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The Prime Minister on Wednesday will set out a 10-point programme for environmentally-friendly energy and transport in the effort to wipe out the country’s contribution to climate change by 2050. Boris Johnson will promise a surge in high-skilled jobs based in the UK’s industrial heartlands in the North East, Yorkshire and the Humber, West Midlands, Scotland and Wales. Key initiatives will include Government investment in offshore wind farms, hydrogen powers, electric cars, nuclear energy and host of other high-tech initiatives.
Ambitious targets including banning the sale of new petrol and diesel cars and cars by 2030 will also be set, along with the eventual phasing out of diesel lorries.
Motorists will be offered more than £500million in grants to encourage to switch to ultra low carbon vehicles.
Officials predict the huge injection of cash will encourage private investment in green worth more than £36billion by the end of the decade.
Ahead of the announcement, the Prime Minister said: “Although this year has taken a very different path to the one we expected, I haven’t lost sight of our ambitious plans to level up across the country.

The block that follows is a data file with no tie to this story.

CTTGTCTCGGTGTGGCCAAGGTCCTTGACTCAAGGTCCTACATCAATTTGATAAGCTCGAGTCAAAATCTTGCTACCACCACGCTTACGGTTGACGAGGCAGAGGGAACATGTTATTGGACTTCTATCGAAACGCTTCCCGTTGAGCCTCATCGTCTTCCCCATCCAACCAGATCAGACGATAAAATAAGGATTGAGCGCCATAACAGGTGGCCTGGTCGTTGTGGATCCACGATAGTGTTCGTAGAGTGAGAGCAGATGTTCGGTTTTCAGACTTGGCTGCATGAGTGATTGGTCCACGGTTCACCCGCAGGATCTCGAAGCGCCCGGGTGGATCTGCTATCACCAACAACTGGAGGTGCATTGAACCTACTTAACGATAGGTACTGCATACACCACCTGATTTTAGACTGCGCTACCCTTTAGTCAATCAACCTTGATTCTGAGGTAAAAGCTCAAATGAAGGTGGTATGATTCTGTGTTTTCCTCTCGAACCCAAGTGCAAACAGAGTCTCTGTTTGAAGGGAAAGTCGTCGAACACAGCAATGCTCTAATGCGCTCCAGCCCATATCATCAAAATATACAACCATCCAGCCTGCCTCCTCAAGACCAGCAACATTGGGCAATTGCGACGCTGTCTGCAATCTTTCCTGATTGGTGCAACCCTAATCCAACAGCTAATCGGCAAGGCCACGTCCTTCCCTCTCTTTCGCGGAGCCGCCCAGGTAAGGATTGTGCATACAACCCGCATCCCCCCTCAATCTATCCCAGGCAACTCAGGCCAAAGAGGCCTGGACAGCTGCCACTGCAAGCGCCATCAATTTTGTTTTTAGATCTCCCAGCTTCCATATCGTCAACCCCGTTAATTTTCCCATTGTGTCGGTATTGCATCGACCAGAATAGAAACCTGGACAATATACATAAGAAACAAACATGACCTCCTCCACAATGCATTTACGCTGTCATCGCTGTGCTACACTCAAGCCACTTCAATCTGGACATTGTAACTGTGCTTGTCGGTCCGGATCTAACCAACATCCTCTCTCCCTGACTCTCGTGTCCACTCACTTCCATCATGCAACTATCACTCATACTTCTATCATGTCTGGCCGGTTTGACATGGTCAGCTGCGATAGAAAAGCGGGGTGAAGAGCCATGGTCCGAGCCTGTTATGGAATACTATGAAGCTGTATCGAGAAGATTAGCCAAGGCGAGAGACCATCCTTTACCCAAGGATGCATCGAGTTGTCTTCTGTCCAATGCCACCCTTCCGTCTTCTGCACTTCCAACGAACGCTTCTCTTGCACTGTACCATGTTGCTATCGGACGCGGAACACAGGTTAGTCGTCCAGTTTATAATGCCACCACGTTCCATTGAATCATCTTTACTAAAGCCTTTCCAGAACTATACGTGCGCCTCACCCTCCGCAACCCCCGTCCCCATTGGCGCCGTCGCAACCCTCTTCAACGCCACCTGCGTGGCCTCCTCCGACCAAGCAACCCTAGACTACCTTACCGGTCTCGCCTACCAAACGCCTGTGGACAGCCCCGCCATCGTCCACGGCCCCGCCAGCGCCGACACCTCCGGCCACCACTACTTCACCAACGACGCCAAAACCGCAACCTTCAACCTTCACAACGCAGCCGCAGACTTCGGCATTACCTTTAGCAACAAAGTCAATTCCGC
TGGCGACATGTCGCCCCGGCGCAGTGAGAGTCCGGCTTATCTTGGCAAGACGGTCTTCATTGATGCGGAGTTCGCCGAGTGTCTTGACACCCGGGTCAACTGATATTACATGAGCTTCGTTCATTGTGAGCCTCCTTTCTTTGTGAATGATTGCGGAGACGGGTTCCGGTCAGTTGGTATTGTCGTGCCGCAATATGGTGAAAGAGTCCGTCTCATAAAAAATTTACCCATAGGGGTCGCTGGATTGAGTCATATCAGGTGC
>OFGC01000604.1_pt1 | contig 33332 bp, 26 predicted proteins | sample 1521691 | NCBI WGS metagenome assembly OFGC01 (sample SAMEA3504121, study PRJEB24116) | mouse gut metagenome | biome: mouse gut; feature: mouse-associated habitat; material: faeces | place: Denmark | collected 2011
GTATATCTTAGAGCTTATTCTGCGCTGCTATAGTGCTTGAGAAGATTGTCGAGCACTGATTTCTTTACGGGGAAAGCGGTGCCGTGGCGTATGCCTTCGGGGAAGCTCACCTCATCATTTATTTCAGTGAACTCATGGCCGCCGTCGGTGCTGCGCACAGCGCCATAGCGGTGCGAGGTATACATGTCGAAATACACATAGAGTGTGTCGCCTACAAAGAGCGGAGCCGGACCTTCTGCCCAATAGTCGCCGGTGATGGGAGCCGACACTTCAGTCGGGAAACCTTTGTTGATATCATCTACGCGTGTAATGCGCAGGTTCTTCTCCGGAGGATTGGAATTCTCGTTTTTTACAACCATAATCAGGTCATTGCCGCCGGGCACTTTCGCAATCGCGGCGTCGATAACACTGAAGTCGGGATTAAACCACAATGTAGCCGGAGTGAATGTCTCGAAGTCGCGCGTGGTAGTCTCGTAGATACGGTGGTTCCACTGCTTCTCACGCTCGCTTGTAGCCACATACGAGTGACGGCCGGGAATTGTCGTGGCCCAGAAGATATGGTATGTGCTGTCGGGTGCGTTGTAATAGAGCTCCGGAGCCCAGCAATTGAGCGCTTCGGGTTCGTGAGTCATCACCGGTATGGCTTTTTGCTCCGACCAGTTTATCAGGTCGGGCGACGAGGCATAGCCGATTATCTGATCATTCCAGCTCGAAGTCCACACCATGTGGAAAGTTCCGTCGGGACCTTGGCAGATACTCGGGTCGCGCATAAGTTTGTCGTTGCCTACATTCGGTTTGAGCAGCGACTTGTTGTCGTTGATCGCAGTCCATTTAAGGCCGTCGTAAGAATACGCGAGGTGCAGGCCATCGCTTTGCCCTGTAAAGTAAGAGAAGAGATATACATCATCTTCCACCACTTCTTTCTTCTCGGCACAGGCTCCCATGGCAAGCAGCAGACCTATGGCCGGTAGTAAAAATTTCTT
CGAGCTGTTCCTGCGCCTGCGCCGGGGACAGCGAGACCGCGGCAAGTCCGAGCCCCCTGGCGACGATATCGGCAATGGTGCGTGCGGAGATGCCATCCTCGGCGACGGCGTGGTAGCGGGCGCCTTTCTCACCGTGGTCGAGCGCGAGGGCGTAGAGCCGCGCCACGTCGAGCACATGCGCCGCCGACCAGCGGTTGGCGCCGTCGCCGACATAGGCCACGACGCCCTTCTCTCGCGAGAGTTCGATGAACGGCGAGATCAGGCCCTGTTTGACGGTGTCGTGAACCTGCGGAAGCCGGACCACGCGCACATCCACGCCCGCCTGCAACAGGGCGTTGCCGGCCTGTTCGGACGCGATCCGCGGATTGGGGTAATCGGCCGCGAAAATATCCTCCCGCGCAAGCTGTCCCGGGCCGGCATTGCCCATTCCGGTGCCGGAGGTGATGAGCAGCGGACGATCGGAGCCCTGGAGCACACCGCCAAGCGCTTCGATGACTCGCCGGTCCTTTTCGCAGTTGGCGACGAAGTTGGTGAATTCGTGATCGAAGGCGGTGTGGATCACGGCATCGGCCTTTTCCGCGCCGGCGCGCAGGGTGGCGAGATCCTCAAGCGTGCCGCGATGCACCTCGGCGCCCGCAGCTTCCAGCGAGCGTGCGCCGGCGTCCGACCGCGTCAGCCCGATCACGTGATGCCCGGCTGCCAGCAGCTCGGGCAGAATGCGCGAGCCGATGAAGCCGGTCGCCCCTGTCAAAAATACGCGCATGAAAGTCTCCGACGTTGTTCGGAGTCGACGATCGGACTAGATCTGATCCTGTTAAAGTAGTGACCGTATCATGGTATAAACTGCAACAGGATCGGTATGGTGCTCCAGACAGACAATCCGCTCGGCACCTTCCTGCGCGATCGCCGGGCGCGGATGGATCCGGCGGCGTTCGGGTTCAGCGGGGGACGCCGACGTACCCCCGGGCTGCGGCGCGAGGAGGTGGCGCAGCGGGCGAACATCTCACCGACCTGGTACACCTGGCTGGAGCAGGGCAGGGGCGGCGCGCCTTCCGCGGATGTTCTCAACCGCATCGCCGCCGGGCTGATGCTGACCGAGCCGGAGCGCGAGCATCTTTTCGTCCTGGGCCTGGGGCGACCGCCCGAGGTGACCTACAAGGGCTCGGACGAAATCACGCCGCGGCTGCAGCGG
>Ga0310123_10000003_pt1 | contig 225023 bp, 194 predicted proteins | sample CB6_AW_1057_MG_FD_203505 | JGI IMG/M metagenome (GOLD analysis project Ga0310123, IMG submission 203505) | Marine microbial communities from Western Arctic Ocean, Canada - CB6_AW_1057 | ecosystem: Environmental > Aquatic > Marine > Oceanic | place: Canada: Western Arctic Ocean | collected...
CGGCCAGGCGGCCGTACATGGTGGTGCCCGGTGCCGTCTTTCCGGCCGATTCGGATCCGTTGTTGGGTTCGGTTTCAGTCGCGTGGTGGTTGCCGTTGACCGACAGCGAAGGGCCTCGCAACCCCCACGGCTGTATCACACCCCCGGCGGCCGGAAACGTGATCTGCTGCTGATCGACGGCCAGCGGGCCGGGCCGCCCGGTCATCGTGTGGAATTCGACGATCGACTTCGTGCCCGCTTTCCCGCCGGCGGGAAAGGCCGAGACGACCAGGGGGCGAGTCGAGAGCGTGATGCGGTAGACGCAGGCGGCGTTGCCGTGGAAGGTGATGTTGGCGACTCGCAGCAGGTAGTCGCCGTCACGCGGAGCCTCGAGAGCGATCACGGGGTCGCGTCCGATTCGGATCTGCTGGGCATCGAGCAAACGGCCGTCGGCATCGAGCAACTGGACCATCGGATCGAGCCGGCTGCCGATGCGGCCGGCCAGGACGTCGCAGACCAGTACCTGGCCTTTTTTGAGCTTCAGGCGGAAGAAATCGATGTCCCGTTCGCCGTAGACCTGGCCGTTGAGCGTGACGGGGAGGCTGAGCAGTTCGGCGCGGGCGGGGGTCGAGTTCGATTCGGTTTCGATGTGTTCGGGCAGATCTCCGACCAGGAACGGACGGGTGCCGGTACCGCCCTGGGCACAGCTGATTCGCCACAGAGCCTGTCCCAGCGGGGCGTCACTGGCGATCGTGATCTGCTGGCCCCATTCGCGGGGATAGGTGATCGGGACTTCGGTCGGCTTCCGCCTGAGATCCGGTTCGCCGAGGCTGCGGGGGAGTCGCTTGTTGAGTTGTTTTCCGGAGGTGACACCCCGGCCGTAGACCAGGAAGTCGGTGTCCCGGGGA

“My Ten Point Plan will create, support and protect hundreds of thousands of green jobs, whilst making strides towards net zero by 2050.
“Our green industrial revolution will be powered by the wind turbines of Scotland and the North East, propelled by the electric vehicles made in the Midlands and advanced by the latest technologies developed in Wales, so we can look ahead to a more prosperous, greener future.”
Mr Johnson’s plan will be seen by Tory MPs as the first step in refreshing the Government after the departure of his chief strategy adviser Dominic Cummings last week.
The Prime Minister, currently self-isolating in Downing Street after a meeting with an MP who later tested positive for coronavirus, is keen to show his ambitions for transforming the country have not been blown off course by the pandemic.
He also wants to demonstrate his commitment to “build back better” and “build back greener” in the economic recovery from the health crisis.
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His “green industrial revolution” blueprint comes ahead of the COP26 climate summit of world leaders in Glasgow next year.
The 10-point plan includes:
- Offshore wind: Producing enough offshore wind to power every home, quadrupling how much we produce to 40GW by 2030, supporting up to 60,000 jobs.
- Hydrogen: Working with industry with an aim to generate 5GW of low carbon hydrogen production capacity by 2030 for industry, transport, power and homes, and aiming to develop the first town heated entirely by hydrogen by the end of the decade.
- Nuclear: Advancing nuclear as a clean energy source, across large scale nuclear and developing the next generation of small and advanced reactors, which could support 10,000 jobs.
- Electric vehicles: Backing car manufacturing in the West Midlands, North East and North Wales to accelerate the transition to electric vehicles, and transforming the country’s national infrastructure to better support electric vehicles.